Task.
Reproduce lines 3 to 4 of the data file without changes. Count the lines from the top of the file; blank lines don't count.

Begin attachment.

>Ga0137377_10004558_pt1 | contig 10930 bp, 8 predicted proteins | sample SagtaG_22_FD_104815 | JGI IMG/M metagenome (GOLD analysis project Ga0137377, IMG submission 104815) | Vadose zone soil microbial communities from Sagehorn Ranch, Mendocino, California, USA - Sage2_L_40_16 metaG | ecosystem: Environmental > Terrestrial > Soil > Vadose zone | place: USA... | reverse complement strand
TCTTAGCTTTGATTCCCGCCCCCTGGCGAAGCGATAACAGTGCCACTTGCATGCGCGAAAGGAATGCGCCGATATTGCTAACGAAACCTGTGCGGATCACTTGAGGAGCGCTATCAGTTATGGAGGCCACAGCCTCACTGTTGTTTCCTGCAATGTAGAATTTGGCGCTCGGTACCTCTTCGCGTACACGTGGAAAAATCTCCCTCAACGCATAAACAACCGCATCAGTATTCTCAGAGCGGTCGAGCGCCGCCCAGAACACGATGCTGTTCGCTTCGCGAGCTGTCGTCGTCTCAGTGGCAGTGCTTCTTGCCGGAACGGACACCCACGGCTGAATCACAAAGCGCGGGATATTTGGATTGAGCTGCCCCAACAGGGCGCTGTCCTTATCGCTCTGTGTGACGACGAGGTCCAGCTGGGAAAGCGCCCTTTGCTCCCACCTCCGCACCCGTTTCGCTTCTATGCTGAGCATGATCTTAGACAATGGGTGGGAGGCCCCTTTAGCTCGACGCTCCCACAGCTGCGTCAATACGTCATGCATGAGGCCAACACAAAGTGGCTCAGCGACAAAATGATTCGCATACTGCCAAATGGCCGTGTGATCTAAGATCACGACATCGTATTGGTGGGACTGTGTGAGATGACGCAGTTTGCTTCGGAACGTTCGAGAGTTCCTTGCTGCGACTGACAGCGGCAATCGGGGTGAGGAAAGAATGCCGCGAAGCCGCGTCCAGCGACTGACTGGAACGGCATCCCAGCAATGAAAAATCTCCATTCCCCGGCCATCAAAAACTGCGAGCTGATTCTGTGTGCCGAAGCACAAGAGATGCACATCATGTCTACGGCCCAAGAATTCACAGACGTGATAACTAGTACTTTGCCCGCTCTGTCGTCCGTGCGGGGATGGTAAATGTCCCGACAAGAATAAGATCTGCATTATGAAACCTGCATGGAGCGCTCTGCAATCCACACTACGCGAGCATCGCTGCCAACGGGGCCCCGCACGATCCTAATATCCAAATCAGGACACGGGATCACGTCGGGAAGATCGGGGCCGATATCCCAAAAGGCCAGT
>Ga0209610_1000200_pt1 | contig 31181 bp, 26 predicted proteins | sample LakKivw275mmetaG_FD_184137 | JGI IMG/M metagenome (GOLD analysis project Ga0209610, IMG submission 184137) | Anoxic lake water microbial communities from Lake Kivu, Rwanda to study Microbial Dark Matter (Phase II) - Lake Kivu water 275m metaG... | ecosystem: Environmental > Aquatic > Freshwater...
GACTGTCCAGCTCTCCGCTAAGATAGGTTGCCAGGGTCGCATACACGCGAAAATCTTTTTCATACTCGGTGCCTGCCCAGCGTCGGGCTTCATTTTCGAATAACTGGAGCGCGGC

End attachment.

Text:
>Ga0209610_1000200_pt1 | contig 31181 bp, 26 predicted proteins | sample LakKivw275mmetaG_FD_184137 | JGI IMG/M metagenome (GOLD analysis project Ga0209610, IMG submission 184137) | Anoxic lake water microbial communities from Lake Kivu, Rwanda to study Microbial Dark Matter (Phase II) - Lake Kivu water 275m metaG... | ecosystem: Environmental > Aquatic > Freshwater...
GACTGTCCAGCTCTCCGCTAAGATAGGTTGCCAGGGTCGCATACACGCGAAAATCTTTTTCATACTCGGTGCCTGCCCAGCGTCGGGCTTCATTTTCGAATAACTGGAGCGCGGC